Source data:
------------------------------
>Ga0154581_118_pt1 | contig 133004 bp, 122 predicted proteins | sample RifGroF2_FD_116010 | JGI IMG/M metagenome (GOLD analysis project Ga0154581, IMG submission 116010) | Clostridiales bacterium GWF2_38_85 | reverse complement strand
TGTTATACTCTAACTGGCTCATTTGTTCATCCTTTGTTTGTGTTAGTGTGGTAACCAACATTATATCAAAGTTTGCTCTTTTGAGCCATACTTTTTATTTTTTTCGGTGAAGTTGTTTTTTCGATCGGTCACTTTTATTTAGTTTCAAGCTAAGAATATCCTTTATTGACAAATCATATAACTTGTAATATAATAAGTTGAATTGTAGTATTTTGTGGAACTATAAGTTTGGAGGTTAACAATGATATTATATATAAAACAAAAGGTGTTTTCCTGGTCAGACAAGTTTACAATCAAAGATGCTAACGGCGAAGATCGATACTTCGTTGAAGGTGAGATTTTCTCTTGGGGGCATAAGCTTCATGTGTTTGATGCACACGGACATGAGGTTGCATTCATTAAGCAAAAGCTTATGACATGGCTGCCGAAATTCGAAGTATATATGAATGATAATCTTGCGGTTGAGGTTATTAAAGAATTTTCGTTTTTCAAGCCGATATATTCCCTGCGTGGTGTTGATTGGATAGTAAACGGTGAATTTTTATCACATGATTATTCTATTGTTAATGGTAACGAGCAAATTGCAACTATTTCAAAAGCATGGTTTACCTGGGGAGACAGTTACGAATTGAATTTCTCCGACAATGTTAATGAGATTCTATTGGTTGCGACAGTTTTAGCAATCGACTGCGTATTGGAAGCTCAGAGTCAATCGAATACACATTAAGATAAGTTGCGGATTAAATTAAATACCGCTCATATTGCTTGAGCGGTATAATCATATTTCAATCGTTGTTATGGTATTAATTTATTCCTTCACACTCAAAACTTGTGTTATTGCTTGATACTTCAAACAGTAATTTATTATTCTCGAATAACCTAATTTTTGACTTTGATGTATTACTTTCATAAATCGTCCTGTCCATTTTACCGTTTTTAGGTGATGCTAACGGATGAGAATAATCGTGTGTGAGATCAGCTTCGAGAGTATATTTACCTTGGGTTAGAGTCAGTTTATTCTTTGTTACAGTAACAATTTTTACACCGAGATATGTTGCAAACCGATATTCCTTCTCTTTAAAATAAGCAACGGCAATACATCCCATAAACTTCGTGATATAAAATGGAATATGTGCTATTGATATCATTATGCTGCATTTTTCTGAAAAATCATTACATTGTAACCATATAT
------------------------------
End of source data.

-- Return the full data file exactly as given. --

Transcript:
>Ga0154581_118_pt1 | contig 133004 bp, 122 predicted proteins | sample RifGroF2_FD_116010 | JGI IMG/M metagenome (GOLD analysis project Ga0154581, IMG submission 116010) | Clostridiales bacterium GWF2_38_85 | reverse complement strand
TGTTATACTCTAACTGGCTCATTTGTTCATCCTTTGTTTGTGTTAGTGTGGTAACCAACATTATATCAAAGTTTGCTCTTTTGAGCCATACTTTTTATTTTTTTCGGTGAAGTTGTTTTTTCGATCGGTCACTTTTATTTAGTTTCAAGCTAAGAATATCCTTTATTGACAAATCATATAACTTGTAATATAATAAGTTGAATTGTAGTATTTTGTGGAACTATAAGTTTGGAGGTTAACAATGATATTATATATAAAACAAAAGGTGTTTTCCTGGTCAGACAAGTTTACAATCAAAGATGCTAACGGCGAAGATCGATACTTCGTTGAAGGTGAGATTTTCTCTTGGGGGCATAAGCTTCATGTGTTTGATGCACACGGACATGAGGTTGCATTCATTAAGCAAAAGCTTATGACATGGCTGCCGAAATTCGAAGTATATATGAATGATAATCTTGCGGTTGAGGTTATTAAAGAATTTTCGTTTTTCAAGCCGATATATTCCCTGCGTGGTGTTGATTGGATAGTAAACGGTGAATTTTTATCACATGATTATTCTATTGTTAATGGTAACGAGCAAATTGCAACTATTTCAAAAGCATGGTTTACCTGGGGAGACAGTTACGAATTGAATTTCTCCGACAATGTTAATGAGATTCTATTGGTTGCGACAGTTTTAGCAATCGACTGCGTATTGGAAGCTCAGAGTCAATCGAATACACATTAAGATAAGTTGCGGATTAAATTAAATACCGCTCATATTGCTTGAGCGGTATAATCATATTTCAATCGTTGTTATGGTATTAATTTATTCCTTCACACTCAAAACTTGTGTTATTGCTTGATACTTCAAACAGTAATTTATTATTCTCGAATAACCTAATTTTTGACTTTGATGTATTACTTTCATAAATCGTCCTGTCCATTTTACCGTTTTTAGGTGATGCTAACGGATGAGAATAATCGTGTGTGAGATCAGCTTCGAGAGTATATTTACCTTGGGTTAGAGTCAGTTTATTCTTTGTTACAGTAACAATTTTTACACCGAGATATGTTGCAAACCGATATTCCTTCTCTTTAAAATAAGCAACGGCAATACATCCCATAAACTTCGTGATATAAAATGGAATATGTGCTATTGATATCATTATGCTGCATTTTTCTGAAAAATCATTACATTGTAACCATATAT